MFA: EP resolution a political tool to pressurise Poland
The Ministry of Foreign Affairs has taken note of the adoption by the European Parliament of a resolution concerning the rule of law and democracy in Poland on 15 November 2017. Unfortunately, the European Parliament’s resolution comes at a very inopportune moment, when the parliamentary stage of the legislative process has only just begun in Poland.
We regret to say that the resolution’s signatories have based their disapproval of the Polish President’s bills on the National Council of the Judiciary and on the Supreme Court on a general and oral opinion which the European Commission expressed only several days ago. For its part, the Polish government has been providing comprehensive written explanations in response to the European Commission’s recommendations. We do not avoid dialogue emphasizing that it must be based on facts and an openness to Polish arguments. At the same time, the European Parliament’s resolution does not address issues which lie at the heart of the dispute between the Commission and Poland. Rather, the resolution should be regarded as an instrument for exerting political pressure on Poland.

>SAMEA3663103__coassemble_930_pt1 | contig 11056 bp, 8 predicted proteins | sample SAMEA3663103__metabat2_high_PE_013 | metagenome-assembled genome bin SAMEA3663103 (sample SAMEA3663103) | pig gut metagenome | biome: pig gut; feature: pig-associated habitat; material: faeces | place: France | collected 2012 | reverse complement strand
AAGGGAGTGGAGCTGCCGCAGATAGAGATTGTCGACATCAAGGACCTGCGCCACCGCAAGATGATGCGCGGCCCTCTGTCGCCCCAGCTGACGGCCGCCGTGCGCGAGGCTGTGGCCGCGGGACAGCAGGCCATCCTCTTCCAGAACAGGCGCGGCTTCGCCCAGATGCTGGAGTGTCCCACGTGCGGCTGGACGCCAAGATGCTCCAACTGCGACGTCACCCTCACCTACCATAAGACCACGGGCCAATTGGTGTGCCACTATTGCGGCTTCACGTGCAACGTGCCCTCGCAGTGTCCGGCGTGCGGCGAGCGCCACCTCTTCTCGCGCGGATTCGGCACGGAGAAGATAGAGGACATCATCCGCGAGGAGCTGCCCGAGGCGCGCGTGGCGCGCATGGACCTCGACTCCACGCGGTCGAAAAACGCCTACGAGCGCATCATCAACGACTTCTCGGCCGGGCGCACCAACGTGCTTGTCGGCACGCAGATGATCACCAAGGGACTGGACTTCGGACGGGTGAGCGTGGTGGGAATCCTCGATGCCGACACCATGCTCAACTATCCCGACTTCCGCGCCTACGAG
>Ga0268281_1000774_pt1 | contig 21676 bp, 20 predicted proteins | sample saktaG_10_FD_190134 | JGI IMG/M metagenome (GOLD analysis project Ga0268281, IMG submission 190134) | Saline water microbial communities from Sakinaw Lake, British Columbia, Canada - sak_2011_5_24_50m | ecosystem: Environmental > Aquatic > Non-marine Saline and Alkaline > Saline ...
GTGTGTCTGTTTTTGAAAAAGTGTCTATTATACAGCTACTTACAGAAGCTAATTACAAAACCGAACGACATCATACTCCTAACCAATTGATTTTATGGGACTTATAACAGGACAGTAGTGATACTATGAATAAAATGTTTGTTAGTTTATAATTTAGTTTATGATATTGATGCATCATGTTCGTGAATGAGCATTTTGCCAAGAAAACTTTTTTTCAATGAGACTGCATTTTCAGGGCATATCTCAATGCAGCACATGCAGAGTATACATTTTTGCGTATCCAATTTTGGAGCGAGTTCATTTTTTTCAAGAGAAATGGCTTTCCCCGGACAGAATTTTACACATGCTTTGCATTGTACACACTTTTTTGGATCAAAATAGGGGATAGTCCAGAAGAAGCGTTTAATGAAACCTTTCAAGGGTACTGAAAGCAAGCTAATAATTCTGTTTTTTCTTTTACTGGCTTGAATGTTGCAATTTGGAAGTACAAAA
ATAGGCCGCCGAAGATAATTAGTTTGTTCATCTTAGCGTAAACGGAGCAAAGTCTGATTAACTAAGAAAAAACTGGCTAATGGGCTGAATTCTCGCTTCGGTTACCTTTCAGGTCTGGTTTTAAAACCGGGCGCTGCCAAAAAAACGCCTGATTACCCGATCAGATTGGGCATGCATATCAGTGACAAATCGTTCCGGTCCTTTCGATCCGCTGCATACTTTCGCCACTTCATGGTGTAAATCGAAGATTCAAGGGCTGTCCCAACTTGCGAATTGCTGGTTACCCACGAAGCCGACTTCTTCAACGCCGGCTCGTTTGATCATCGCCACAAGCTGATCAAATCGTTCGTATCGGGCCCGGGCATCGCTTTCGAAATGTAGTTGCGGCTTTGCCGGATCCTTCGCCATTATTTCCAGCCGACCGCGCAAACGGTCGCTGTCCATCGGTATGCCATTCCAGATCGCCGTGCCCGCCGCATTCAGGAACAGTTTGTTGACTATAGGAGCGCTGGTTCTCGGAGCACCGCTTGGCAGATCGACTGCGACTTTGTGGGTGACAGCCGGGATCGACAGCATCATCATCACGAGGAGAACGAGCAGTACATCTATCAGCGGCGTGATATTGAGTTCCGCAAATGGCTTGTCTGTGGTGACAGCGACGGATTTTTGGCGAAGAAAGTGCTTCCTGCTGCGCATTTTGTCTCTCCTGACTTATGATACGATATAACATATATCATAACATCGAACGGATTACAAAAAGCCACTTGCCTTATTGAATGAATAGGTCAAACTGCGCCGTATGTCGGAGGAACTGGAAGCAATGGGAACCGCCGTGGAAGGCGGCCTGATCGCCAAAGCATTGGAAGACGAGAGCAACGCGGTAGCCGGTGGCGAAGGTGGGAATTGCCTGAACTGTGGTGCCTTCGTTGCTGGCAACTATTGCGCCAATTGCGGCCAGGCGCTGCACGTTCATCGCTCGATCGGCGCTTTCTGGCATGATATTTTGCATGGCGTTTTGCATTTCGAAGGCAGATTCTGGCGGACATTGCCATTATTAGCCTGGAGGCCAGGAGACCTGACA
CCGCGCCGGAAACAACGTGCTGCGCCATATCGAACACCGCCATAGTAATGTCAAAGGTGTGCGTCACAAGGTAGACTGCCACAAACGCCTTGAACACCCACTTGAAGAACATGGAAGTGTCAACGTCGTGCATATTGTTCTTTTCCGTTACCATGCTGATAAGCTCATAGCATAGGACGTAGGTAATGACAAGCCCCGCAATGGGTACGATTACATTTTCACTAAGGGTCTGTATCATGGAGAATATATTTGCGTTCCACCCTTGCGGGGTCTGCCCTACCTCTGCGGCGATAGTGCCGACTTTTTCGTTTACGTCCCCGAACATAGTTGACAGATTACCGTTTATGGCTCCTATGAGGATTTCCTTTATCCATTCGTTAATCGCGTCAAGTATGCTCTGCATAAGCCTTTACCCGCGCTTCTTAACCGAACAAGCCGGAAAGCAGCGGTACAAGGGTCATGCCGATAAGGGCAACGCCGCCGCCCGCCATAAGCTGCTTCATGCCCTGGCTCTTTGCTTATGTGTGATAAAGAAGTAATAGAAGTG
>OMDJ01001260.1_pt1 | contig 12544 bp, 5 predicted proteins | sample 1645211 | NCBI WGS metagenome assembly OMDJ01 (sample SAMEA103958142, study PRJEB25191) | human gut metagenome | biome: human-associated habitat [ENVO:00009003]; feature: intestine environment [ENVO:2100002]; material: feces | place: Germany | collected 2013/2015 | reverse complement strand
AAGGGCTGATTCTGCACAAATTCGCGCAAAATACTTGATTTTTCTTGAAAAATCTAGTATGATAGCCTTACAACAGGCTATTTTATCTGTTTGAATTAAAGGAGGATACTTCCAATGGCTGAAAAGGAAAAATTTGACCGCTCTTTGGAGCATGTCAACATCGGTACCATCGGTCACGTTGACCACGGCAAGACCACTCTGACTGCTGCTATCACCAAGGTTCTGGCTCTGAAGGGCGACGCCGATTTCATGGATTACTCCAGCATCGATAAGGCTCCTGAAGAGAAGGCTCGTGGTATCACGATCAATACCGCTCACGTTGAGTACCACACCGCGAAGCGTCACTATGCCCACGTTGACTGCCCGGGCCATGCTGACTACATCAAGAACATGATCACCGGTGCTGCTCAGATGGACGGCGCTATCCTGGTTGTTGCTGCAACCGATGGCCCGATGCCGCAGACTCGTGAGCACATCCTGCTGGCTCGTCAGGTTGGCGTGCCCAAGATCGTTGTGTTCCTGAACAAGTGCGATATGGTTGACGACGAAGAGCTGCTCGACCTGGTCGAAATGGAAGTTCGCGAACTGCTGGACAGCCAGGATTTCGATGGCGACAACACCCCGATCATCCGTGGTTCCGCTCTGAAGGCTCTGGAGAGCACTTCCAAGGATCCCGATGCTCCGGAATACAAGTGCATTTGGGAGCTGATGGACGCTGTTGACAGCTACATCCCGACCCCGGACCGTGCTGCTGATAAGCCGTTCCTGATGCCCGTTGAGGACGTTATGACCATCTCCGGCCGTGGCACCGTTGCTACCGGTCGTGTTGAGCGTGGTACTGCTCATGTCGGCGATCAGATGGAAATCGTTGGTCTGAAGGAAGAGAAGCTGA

The text of the resolution goes beyond the framework of the ongoing dialogue, many passages are very judgmental, and contain a number of sweeping statements, e.g. about the situation of potential asylum seekers at the border with Belarus. The government believes that the measures introduced at the external border, in particular at the Terespol border crossing, are appropriate in the current migratory situation. Furthermore, the resolution does not reflect the actual state of affairs when it comes to the Bialowieza Forest, as it fails to mention that the European Court of Justice in Luxembourg has still not delivered any final decision on interim measures, while the Polish government respects and implements the Court Vice-President’s decision of 27 July 2017, which directly authorises Poland to take protective actions warranted by public security considerations.
As regards the law on assemblies, the resolution also omits some important facts, for instance the judgement of the Constitutional Tribunal on the compliance of this law with the Polish Constitution. Indeed, the legal solutions do not give rise to conclusions that freedom of public assembly is being curtailed in Poland. Equally unfounded are opinions expressed by the European Parliament on socially-sensitive issues, opinions which are irrelevant to the dialogue on the rule of law between the European Commission and Poland.
We respect the right of the European Parliament, as the EU’s representative body, to express its own views. Having said that, the EP resolution is a one-sided document that is too often based on political assessments, while making too little use of in-depth legal analysis. Such an approach is detrimental to the process of European integration as it only leads to stigmatizing a Member State.
MFA Press Office